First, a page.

Talk to the Veterans Crisis Line now
U.S. flag
An official website of the United States government

Health Services Research & Development

Go to the ORD website
Go to the QUERI website

HSR&D Citation Abstract

Search | Search by Center | Search by Source | Keywords in Title

Changes in affect after completing a mailed survey about trauma: two pre- and post-test studies in former disability applicants for posttraumatic stress disorder.

Murdoch M, Kehle-Forbes SM, Partin MR. Changes in affect after completing a mailed survey about trauma: two pre- and post-test studies in former disability applicants for posttraumatic stress disorder. BMC medical research methodology. 2017 May 10; 17(1):81.

Dimensions for VA is a web-based tool available to VA staff that enables detailed searches of published research and research projects.

If you have VA-Intranet access, click here for more information vaww.hsrd.research.va.gov/dimensions/

VA staff not currently on the VA network can access Dimensions by registering for an account using their VA email address.
   Search Dimensions for VA for this citation
* Don't have VA-internal network access or a VA email address? Try searching the free-to-the-public version of Dimensions



Abstract:

BACKGROUND: One potential concern with using mailed surveys containing trauma-related content is the possibility of re-traumatizing survivors without a trained mental health professional present. Prior research provides insufficient guidance regarding the prevalence and magnitude of this risk because the psychological harms of trauma-related surveys have typically been estimated using single post-test observations. Post-test observations cannot quantify magnitude of change in participants'' emotional states and may over or under estimate associations between participants'' characteristics (risk factors) and post-survey upset. METHODS: We conducted two pre- and post-test studies in samples of former applicants for posttraumatic stress disorder disability benefits: 191 males who served during Gulf War I plus 639 male and 921 female Veterans who served sometime between 1955 and 1998. We used two 9-point items from the Self-Assessment Manikins to measure participants'' valence (sadness/happiness) and arousal (tenseness/calmness) before and after they completed mailed surveys asking about trauma-related symptoms or experiences. We examined the following potential predictors for post-survey sadness and tenseness: screening positive for posttraumatic stress disorder, having a serious mental illness, and history of military sexual assault or combat. RESULTS: After the survey, across the groups, 29.3-41.8% were sadder, 45.3-52.2% had no change in valence, and 12.9-22.5% were happier; 31.7-40.2% were tenser, 40.6-48.2% had no change in arousal, and 17.3-24.0% were calmer. The mean increase in sadness or tenseness post-survey was less than one point in all groups (SD''s? < 1.7). Cohen''s d ranged from 0.07 to 0.30. Most hypothesized predictors were associated with greater baseline sadness or tenseness, but not necessarily with larger post-survey changes. Women with a history of military sexual assault had the largest net post-survey changes in sadness (mean? = 0.7, SD? = 1.4) and tenseness (mean? = 0.6, SD? = 1.6). CONCLUSION: While a substantial minority of Veterans reported more sadness or tenseness post-survey, the net change in affect was small. Most hypothesized risk factors were actually associated with higher baseline sadness or tenseness scores. When receiving unsolicited, trauma-related surveys by mail, separate protections for Veterans with the risk factors studied here do not seem necessary.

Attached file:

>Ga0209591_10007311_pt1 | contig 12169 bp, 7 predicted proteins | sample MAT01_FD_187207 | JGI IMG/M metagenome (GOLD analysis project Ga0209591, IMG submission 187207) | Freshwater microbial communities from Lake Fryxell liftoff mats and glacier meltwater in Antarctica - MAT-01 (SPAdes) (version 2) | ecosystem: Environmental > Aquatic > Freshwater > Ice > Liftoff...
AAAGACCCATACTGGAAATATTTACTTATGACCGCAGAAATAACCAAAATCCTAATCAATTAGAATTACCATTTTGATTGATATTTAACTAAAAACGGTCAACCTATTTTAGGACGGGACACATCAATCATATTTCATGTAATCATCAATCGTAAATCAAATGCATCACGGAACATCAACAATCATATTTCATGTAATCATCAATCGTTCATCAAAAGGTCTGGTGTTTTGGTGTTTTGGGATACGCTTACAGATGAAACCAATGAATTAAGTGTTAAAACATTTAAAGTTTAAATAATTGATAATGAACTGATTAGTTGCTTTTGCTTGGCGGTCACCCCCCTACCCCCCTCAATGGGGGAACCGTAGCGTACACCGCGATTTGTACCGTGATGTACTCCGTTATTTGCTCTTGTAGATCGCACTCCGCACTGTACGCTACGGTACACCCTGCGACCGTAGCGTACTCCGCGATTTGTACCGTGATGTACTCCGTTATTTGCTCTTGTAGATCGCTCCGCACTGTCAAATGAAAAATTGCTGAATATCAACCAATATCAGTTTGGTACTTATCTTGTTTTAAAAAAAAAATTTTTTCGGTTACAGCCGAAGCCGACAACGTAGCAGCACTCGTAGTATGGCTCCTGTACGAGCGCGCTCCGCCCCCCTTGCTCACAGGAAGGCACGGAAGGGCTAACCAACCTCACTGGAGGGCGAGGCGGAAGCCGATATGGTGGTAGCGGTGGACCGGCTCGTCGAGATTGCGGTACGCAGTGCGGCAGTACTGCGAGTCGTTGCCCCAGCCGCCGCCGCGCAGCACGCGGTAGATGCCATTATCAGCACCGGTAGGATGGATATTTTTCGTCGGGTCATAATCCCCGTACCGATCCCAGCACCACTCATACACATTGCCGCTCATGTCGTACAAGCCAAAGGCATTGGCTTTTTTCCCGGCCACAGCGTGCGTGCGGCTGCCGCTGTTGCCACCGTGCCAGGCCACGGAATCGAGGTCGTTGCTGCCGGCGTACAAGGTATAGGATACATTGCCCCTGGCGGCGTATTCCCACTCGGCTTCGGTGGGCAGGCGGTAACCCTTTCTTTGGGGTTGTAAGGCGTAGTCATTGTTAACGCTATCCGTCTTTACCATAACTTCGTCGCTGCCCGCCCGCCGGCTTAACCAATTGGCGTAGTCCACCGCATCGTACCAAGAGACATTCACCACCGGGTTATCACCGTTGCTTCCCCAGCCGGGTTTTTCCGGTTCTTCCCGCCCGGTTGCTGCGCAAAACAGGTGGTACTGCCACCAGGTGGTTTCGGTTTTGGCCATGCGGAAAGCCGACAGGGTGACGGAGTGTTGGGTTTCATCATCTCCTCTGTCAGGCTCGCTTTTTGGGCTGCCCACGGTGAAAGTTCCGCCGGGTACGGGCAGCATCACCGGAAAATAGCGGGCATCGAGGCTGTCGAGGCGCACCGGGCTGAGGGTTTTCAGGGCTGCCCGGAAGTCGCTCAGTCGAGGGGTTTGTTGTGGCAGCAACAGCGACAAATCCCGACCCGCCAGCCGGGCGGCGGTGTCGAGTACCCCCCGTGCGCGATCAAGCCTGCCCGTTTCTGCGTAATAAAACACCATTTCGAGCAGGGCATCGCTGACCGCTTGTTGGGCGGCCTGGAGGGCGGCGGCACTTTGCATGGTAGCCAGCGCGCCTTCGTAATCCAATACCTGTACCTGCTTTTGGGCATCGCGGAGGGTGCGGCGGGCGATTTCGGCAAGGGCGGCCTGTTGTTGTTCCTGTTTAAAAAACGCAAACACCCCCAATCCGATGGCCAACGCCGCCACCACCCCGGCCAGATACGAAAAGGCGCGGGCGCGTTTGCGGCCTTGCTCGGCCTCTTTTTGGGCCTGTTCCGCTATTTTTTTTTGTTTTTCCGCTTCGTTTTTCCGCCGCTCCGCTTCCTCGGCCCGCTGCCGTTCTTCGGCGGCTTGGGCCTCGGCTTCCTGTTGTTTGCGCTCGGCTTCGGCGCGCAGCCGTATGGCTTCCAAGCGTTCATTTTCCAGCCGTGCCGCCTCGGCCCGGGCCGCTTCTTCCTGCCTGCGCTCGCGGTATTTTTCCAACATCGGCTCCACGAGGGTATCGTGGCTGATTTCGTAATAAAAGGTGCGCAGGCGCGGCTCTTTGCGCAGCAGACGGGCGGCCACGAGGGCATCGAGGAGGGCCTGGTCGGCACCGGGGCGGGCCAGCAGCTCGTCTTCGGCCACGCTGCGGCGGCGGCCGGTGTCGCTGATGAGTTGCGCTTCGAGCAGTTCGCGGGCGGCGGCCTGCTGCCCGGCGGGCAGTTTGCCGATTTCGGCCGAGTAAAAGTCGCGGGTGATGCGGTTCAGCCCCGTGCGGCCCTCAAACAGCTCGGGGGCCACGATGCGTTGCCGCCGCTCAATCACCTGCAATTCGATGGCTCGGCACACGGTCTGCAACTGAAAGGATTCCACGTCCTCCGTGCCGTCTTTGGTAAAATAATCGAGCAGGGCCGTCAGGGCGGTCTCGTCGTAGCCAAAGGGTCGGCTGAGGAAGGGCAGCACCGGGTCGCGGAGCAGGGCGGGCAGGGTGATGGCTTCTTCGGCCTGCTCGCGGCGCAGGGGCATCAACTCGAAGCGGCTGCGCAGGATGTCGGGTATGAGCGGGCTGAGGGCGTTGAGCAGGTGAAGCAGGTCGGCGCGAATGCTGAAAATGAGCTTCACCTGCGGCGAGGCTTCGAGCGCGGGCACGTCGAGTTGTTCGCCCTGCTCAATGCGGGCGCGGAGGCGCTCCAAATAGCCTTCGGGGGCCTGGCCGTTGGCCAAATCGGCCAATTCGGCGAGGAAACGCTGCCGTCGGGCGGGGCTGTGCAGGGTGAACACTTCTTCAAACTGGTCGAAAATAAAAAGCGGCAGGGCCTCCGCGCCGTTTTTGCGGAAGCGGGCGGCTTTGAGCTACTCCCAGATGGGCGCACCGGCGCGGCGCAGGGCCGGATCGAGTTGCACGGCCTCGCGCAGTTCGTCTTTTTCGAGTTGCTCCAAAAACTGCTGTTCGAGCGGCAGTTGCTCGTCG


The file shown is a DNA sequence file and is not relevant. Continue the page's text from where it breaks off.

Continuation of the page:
Questions about the HSR&D website? Email the Web Team.

Any health information on this website is strictly for informational purposes and is not intended as medical advice. It should not be used to diagnose or treat any condition.